‘Monarch: Legacy of Monsters’ Episode 8 Recap: Hand in Hand

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Monarch: Legacy of Monsters

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Some of the best, sweetest, sexiest, most convincing romantic storytelling being done on TV this year is happening on — get this — Monarch: Legacy of Monsters. I know! I didn’t see it coming either! But first with May and Kentaro, then with Kei and Lee, and now with Kei and Billy, this show has given the blossoming of romance the kind of casual intimacy and heat that makes you crave the stuff in the first place. That this week’s expert demonstration of yearning and desire involves the younger version of a crackpot character played by John Goodman and eaten by a monster in a film called Kong: Skull Island is part of the fun.


Actually, it’s more than that. The graphic novelist Julia Gfrörer (who is my wife, not that that’s relevant here) once explained how she was interested in how the stock characters who advance a story’s plot got to where they were. The witch who promises the hero true love for a price — what was her deal? What was her life like growing up? What are her big ideas about life, in general and her own? What does she believe in? How’d she get to that crooked cabin in the woods, and what does she get out of it now that she’s there?

That’s basically what you’re getting with Bill Randa right now. Not so long ago I was complaining that this dude wasn’t exactly Anakin Skywalker, and he isn’t — that’s the point. Sure, the show got it wrong at first by acting like we all have this big attachment to this monster-bait guy John Goodman played in a six-year-old movie. 

But they’re not doing that anymore. They’re building him up, fleshing him out, showing why he became the tinfoil hat man with a simultaneous fascination with and grudge against the titans. More than that, they’re just treating him like a person — showing what he’s like when he faces adversity, when he’s hard at work, how he deals with insect infestations (not well, in a variety of senses), how his demeanor changes when he touches a woman he cares about. 

Most importantly, they show what he’s like when he’s falling in love: how the mutual respect and support he and Kei have for one another blooms into something more through close collaboration and close quarters. Even if he initially can’t quite stammer his way through saying I love you, his reaction upon learning she has a child with a slain man in Japan is “What can I do to help this woman?” That’s saying it in another way. He’s not a stock character anymore, he’s a character. That’s an achievement.

So props to actor Anders Holm. Do I buy him as a young John Goodman? Not particularly, though physically he’s not far off from the mark. I just watched a lot of Roseanne in my day, and thirtysomething Goodman is indelibly imprinted in my brain. But I like the respect that he is clearly bringing to the role. Bill Randa may have been a comical (if pivotal and visionary) character in Kong, but Holm takes his feelings seriously, as he should.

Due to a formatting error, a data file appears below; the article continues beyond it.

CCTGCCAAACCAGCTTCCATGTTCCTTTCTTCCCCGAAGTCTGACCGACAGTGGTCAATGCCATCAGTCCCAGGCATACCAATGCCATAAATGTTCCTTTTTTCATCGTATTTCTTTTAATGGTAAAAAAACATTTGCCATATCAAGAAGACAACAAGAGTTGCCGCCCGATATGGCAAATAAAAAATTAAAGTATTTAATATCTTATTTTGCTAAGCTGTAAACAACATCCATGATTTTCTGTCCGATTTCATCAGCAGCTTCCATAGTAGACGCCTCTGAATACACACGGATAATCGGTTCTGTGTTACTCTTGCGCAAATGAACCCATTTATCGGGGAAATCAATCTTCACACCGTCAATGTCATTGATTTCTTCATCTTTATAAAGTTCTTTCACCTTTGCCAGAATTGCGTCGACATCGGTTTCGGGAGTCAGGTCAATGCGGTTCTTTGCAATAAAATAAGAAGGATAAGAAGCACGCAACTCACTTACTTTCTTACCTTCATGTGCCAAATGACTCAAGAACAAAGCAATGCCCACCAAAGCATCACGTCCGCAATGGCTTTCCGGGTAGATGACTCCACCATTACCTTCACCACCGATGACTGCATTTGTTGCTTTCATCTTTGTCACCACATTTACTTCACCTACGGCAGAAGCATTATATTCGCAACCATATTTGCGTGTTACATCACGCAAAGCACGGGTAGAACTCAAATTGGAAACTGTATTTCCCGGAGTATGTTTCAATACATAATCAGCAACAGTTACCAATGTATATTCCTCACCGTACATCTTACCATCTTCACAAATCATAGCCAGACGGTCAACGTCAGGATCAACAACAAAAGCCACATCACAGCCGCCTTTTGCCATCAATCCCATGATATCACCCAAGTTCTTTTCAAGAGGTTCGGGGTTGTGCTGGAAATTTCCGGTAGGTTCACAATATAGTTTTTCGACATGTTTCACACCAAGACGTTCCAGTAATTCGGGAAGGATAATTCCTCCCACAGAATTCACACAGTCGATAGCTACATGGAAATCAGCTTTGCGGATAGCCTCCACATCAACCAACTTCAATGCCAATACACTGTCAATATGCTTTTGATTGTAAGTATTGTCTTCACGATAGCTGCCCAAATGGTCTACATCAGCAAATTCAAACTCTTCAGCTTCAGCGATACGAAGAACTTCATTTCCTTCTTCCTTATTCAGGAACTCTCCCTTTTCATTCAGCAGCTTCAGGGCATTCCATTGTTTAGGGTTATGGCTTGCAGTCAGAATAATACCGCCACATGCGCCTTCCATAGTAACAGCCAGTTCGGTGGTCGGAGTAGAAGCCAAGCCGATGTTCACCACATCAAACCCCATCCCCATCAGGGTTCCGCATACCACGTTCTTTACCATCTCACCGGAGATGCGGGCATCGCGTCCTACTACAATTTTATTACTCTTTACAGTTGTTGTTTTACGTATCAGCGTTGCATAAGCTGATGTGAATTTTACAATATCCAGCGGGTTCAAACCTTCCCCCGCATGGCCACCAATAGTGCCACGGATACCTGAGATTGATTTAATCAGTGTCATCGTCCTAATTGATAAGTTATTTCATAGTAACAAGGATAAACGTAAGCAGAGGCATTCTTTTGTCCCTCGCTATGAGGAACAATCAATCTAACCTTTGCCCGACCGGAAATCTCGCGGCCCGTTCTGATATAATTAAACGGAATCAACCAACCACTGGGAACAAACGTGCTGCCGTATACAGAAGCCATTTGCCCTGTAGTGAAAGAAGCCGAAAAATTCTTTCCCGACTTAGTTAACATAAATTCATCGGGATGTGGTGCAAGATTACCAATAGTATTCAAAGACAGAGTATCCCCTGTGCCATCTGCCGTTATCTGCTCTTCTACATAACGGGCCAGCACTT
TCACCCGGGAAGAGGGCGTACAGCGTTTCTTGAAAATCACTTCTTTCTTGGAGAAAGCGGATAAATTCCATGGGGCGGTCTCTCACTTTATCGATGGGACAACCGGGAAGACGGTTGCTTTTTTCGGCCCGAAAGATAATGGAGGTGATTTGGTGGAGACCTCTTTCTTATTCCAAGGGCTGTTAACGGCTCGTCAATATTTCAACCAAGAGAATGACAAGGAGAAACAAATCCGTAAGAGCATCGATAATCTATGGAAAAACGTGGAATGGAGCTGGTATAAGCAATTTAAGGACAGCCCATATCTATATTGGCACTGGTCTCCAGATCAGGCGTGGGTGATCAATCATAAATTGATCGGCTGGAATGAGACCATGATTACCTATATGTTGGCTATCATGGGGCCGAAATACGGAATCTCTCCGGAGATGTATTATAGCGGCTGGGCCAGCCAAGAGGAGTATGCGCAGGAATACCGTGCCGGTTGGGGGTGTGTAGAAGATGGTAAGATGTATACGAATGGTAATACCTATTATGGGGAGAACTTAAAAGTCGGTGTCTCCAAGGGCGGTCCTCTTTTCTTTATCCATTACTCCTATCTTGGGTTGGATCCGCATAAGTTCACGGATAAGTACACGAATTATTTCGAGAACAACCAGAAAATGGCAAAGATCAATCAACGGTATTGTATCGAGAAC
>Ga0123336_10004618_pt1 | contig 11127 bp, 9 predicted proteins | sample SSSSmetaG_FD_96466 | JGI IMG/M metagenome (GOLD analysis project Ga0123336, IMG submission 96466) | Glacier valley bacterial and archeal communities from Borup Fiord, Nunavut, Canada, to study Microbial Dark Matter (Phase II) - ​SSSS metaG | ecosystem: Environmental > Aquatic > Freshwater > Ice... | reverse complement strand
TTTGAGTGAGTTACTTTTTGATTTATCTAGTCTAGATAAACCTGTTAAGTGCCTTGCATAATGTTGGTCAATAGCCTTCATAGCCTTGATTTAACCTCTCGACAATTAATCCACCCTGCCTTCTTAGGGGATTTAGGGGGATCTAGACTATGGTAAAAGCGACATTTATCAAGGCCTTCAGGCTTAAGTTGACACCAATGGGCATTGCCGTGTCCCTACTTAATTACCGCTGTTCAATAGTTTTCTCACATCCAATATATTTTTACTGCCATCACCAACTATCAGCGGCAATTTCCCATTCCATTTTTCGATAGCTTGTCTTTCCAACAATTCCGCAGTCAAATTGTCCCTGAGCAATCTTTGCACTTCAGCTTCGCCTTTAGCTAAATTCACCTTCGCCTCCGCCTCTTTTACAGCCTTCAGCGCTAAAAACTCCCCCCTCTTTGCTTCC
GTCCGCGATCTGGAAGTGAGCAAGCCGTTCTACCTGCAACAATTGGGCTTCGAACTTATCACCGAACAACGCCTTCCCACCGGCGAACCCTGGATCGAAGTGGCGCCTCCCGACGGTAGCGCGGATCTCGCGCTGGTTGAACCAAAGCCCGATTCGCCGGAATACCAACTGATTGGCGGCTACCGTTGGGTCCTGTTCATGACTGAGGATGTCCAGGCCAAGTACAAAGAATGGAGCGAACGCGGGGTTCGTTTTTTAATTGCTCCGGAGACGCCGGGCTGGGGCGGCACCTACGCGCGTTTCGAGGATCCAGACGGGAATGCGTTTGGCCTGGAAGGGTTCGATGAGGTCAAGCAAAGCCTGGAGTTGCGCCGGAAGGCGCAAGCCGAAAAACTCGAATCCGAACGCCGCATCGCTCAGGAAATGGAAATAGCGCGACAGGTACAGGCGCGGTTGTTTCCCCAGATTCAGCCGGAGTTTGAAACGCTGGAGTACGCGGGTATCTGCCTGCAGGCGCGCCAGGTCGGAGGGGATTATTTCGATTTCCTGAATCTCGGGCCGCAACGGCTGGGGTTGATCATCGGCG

You know who else deserves a major shoutout? Christopher Heyerdahl. I simply love watching this guy in anything he does — his height and his cheekbones, his strange eyes, his comportment and diction make him fascinating to watch. This isn’t even his first rodeo with Wyatt Russell: The pair played abusive patriarch and vengeful son in the fine true crime drama Under the Banner of Heaven just last year. It falls to Heyerdahl to sell the idea that General Puckett, a master of the universe, is reduced to cold panic when Shaw tells him the virtually mothballed Monarch has evidence that Godzilla survived the atomic bomb — evidence presented solely to ensure Monarch can keep operating — and this he does. One guy in a uniform freaking out sells the titan menace as well as almost anything this series has done; it puts me in mind of Cate walking into her classroom and finding it almost empty. To live in a world of monsters is to be afraid, no matter how many stars you wear.


The episode bounces deftly back and forth between this past and the present, where our now-quartet of Cate, Kentaro, May, and Tim travel to Kazakhstan, site of Keiko’s death (“death”?), to stop Lee from blowing up another portal and thus causing the remaining portals to overload. There’s some fine writing here, too; my favorite bit is when Cate says that she briefly thought Lee was going to reveal he was her real grandfather, since I thought that was where the show was going too.

At any rate, Lee ignores Cate’s warnings and triggers the timer on the bombs that will fill in the portal; he believes Godzilla’s purpose is to keep the worlds above and below separate, and he’s simply ensuring that arrangement stays permanent. But at that moment, a titan with approximately 1,000 teeth surfaces, wreaking havoc. First May, then Cate and Lee, fall into the portal — an entry way to the hollow-earth realm revealed in Godzilla vs. Kong, the most recent MonsterVerse movie. The place collapses, leaving the fate of Kentaro and Tim and Duvall and the titan uncertain. 


I think there’s every possibility this show is about to take a deep dive into a Journey to the Center of the Earth/Mignolaverse subterranean realm, and I couldn’t be more here for it. Because at this point, I don’t think it’ll just be spectacle, empty or otherwise — I think we’re going to get more stuff like Billy and Kei holding hands. That’s the ammo a show like this really needs to pack when it heads off into the realm of the unknown.

Sean T. Collins (@theseantcollins) writes about TV for Rolling StoneVultureThe New York Times, and anyplace that will have him, really. He and his family live on Long Island.